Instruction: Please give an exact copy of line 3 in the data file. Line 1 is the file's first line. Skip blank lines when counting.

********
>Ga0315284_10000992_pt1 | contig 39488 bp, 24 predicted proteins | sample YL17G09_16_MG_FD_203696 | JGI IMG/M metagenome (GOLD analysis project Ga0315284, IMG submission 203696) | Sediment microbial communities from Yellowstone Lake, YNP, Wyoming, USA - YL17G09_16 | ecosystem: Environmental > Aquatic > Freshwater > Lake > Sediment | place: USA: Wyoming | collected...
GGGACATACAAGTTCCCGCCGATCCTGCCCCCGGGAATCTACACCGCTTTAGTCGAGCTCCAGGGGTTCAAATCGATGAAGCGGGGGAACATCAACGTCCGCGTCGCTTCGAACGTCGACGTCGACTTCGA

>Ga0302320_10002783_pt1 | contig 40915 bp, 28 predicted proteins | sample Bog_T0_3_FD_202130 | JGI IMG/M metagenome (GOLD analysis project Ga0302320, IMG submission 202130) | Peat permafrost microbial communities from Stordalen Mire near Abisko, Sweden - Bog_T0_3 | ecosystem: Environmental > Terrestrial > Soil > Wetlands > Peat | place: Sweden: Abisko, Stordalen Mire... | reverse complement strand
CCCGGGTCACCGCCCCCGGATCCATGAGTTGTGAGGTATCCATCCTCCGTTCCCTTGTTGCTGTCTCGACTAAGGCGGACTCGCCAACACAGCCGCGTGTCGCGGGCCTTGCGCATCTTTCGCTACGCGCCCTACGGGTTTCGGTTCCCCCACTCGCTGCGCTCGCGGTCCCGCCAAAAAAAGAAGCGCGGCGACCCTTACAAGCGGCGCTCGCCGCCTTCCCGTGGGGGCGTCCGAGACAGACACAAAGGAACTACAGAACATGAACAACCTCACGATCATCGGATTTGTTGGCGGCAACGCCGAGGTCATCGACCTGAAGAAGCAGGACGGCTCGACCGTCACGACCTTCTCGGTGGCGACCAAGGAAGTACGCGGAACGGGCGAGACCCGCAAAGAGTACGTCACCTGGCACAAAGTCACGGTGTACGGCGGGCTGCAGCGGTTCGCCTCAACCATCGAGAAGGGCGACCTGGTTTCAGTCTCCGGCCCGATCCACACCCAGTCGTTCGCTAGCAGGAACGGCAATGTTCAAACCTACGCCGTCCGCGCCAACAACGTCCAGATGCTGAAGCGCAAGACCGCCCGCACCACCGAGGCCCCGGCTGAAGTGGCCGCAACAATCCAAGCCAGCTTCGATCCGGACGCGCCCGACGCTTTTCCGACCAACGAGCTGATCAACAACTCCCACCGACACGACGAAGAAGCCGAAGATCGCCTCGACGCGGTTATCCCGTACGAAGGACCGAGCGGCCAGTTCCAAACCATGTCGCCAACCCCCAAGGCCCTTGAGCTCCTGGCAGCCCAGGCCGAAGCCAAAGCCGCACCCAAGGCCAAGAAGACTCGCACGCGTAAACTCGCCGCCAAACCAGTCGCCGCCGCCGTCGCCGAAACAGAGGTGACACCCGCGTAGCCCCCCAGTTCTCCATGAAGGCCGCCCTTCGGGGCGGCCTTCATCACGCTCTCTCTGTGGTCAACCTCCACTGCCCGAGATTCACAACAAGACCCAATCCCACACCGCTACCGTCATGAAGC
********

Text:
>Ga0302320_10002783_pt1 | contig 40915 bp, 28 predicted proteins | sample Bog_T0_3_FD_202130 | JGI IMG/M metagenome (GOLD analysis project Ga0302320, IMG submission 202130) | Peat permafrost microbial communities from Stordalen Mire near Abisko, Sweden - Bog_T0_3 | ecosystem: Environmental > Terrestrial > Soil > Wetlands > Peat | place: Sweden: Abisko, Stordalen Mire... | reverse complement strand